One study of adults in the U.K. who had low selenium levels, which are more common in Europe, found that people who took supplements were able to fight off a virus more quickly than those who took a placebo.
And supplements boosted sperm quality in men with fertility problems who also had low selenium intakes, allowing 11% to father a child. The men who took a placebo fathered no children. Selenium supplements have also shown promise for thyroid problems, though researchers say those results are early and need to be confirmed.
Studies in the U.S. that have tested supplements for cancer and heart disease protection have found no evidence of benefit, and indeed, in people who had the highest selenium levels going into the studies, taking supplements was tied to increased risks of harm.
Selenium and Diabetes
One study of more than 1,200 Americans, for example, found that those who took 200 micrograms of selenium daily for an average of nearly eight years had a higher risk of developing type 2 diabetes compared to those taking a placebo.
And those who started the study with the highest selenium levels -- 122 micrograms or higher -- saw a nearly three-fold jump in diabetes risk compared to those taking a placebo.
One limitation of that study, however, was that doctors didn't set out to study type 2 diabetes as an outcome. People were recruited to see if selenium could cut their risk for non-melanoma skin cancer.
Researchers concede that looking at outcomes that weren't part of the design of the study can muddy the results.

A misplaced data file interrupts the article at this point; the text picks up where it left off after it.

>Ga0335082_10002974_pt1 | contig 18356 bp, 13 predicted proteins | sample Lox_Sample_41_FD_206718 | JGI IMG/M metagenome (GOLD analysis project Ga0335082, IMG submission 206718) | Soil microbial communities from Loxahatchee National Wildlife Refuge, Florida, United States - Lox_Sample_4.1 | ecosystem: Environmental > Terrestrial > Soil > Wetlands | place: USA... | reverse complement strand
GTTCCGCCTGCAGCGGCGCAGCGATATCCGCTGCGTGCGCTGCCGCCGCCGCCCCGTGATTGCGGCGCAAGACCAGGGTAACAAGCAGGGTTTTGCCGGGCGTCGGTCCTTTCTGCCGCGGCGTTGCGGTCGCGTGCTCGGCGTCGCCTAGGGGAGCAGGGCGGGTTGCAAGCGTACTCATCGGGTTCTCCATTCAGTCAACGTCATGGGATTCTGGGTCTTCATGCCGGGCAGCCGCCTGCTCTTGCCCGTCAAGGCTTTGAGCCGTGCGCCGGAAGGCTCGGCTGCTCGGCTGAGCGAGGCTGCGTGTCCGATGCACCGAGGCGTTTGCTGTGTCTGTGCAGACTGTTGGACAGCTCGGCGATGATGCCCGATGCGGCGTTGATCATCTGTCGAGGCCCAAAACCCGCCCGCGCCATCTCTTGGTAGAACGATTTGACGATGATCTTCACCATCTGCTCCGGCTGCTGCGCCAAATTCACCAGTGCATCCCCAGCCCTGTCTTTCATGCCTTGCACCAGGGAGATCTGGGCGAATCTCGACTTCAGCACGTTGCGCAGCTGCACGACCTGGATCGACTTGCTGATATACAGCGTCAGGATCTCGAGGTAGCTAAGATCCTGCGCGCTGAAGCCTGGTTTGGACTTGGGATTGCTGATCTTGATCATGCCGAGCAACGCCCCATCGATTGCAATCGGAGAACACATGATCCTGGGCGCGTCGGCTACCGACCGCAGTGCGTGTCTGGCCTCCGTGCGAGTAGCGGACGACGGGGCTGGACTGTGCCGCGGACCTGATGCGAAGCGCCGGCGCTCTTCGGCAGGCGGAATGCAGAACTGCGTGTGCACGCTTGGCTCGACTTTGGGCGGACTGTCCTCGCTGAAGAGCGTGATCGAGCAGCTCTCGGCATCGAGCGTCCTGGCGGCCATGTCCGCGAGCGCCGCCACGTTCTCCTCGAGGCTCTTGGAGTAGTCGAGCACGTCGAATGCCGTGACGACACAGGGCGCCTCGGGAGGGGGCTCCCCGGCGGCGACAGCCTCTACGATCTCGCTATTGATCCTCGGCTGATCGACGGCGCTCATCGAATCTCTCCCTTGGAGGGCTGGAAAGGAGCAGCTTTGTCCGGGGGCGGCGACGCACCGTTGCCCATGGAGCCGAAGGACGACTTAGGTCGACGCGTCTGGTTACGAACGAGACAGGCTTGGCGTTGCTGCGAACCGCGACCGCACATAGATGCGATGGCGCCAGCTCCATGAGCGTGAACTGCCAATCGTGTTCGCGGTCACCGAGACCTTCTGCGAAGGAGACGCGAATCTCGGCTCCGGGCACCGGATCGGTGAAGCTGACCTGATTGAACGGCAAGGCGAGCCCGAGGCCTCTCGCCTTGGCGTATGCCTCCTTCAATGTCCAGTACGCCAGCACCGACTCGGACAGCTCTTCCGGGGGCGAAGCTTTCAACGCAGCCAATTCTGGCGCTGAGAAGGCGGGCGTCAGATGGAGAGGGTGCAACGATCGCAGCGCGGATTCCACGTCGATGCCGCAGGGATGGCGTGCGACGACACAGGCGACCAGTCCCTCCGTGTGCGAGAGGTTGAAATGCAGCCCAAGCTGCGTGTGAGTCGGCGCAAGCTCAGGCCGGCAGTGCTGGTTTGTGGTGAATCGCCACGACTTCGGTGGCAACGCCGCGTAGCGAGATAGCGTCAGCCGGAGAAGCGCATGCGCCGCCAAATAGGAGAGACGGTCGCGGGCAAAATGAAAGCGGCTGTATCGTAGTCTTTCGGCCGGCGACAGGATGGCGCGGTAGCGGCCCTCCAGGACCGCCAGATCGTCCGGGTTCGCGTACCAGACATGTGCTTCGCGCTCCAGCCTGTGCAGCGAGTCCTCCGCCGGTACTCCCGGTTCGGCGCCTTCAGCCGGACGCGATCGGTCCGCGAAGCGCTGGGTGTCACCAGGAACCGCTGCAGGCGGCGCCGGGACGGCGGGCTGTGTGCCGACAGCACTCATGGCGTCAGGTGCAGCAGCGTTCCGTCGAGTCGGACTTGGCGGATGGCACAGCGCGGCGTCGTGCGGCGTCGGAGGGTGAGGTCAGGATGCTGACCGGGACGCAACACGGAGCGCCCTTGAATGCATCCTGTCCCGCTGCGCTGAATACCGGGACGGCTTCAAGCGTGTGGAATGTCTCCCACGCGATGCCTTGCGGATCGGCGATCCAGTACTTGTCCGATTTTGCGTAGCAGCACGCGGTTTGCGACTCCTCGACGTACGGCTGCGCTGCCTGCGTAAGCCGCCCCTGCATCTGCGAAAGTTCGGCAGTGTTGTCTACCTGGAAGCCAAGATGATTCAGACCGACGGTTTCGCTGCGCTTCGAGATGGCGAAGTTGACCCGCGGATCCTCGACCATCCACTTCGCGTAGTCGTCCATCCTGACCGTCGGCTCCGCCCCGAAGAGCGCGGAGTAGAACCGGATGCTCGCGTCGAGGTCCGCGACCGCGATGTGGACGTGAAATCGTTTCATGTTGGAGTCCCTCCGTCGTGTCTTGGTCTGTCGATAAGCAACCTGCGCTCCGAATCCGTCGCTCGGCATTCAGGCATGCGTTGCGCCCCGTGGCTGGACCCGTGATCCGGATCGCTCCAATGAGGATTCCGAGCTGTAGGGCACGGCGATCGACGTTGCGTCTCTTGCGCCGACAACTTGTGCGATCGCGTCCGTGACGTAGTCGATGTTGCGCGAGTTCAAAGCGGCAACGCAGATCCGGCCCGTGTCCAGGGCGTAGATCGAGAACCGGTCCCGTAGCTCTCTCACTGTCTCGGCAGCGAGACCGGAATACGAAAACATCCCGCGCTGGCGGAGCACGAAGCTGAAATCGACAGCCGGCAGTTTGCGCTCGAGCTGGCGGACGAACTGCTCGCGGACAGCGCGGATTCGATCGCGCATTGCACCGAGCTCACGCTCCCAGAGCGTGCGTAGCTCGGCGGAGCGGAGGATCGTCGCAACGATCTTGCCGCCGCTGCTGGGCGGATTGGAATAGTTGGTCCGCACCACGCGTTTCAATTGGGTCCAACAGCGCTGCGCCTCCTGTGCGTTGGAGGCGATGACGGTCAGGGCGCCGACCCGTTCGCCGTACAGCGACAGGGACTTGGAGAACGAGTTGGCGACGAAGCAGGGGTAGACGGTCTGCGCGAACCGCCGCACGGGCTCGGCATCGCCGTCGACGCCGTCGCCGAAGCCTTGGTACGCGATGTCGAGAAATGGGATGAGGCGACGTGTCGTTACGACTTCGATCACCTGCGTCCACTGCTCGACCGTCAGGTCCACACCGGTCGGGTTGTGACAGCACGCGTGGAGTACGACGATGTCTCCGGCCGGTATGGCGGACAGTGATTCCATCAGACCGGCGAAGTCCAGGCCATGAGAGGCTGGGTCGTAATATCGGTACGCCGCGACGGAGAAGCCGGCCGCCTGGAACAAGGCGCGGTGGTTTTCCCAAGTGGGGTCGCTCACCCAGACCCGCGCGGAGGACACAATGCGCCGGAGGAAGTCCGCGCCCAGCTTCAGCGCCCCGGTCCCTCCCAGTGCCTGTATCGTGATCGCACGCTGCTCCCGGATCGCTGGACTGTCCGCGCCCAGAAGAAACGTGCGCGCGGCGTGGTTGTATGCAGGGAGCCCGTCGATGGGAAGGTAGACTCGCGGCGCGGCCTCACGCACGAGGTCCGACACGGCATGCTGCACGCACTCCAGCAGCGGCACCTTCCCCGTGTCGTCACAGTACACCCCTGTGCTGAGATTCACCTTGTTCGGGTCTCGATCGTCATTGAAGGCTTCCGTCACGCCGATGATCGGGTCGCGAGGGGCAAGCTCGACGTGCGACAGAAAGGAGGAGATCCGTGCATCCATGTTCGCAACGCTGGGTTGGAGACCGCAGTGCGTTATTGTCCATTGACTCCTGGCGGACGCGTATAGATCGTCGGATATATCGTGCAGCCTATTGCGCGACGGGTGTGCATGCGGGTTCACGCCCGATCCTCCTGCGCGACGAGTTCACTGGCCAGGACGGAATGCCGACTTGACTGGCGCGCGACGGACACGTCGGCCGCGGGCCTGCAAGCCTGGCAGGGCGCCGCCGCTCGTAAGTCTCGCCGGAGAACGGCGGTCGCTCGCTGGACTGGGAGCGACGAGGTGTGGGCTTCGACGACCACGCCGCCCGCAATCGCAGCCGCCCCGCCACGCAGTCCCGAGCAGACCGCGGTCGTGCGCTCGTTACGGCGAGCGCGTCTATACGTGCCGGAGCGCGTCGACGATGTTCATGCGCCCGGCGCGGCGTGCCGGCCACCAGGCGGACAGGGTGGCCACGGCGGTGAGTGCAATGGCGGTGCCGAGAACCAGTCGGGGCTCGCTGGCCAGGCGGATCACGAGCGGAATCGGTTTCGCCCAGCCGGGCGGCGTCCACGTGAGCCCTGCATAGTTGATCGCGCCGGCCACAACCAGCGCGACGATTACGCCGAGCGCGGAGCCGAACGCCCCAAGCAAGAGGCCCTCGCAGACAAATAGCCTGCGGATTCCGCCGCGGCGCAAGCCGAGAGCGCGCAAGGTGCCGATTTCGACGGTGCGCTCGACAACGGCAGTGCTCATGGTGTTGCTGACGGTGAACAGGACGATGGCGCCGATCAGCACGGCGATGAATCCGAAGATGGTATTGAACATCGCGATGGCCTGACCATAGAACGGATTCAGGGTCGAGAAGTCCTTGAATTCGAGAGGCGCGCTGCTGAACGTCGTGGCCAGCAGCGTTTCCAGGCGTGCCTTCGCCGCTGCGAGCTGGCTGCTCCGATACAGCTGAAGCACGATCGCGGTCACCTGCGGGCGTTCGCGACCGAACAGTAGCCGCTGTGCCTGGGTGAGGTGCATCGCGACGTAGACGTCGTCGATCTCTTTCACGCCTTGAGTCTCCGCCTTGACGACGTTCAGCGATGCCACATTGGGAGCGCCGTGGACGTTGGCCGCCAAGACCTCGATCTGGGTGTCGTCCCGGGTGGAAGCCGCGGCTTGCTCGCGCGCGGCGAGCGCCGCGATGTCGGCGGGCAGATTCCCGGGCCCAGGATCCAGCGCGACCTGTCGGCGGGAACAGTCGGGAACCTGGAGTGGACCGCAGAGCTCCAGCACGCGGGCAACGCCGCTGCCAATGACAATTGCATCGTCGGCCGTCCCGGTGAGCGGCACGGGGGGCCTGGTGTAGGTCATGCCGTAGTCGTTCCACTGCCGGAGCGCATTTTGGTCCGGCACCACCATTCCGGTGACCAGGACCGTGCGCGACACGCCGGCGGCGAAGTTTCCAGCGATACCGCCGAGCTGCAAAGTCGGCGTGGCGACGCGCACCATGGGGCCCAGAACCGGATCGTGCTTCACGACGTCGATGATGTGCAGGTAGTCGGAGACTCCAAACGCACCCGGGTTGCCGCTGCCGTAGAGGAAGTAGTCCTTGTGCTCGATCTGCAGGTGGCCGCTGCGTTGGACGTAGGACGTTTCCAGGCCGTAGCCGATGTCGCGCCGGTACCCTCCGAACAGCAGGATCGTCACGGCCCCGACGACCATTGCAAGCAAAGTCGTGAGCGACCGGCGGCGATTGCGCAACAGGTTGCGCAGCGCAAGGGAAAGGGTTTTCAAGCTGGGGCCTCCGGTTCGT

Still, other studies have also suggested an association between selenium and diabetes.
Having a higher selenium level was linked to an increased prevalence of diabetes in adults tracked by the CDC's National Health and Nutrition Examination Surveys.
In the same vein, a French study found that higher selenium levels were associated with having higher blood sugar levels.
Researchers note that selenium might have an effect on type 2 diabetes because at high levels, it can interfere with the body's ability to effectively use insulin.
When it comes to taking selenium, "It's horses for courses," says Rayman, using a British expression that means what's suitable for one person or situation might not be suitable for another.
"There wouldn't be a risk for us, in our population, if we took an extra 200 micrograms of selenium, but if you did that in North America, or in the U.S., then yes, you might well be putting yourself at risk," she says.
Second Opinion on Supplementing
"I think it's a balancing act. I think if people have a very strong, varied diet that's within the 2,000 calorie limit, there may be a case where you don't need the extra nutrients," says Duffy MacKay, ND, vice president of scientific and regulatory affairs for the Washington, D.C.-based Council for Responsible Nutrition.
"But in my clinical practice, you see a lot of people with a not-so-varied diet, or for one reason or another they're very limited in what they eat, and then the multivitamin does a nice job of filling those nutrient gaps," he says.
SOURCES: Rayman, M. The Lancet, Feb. 28, 2012.News release, The Lancet.Margaret P. Rayman, DPhil, biochemist, University of Surrey, Guildford, U.K.Raymond F. Burk, MD, professor of medicine, Vanderbilt University, Nashville, Tenn.National Institutes of Health, Office of Dietary Supplements: "Selenium."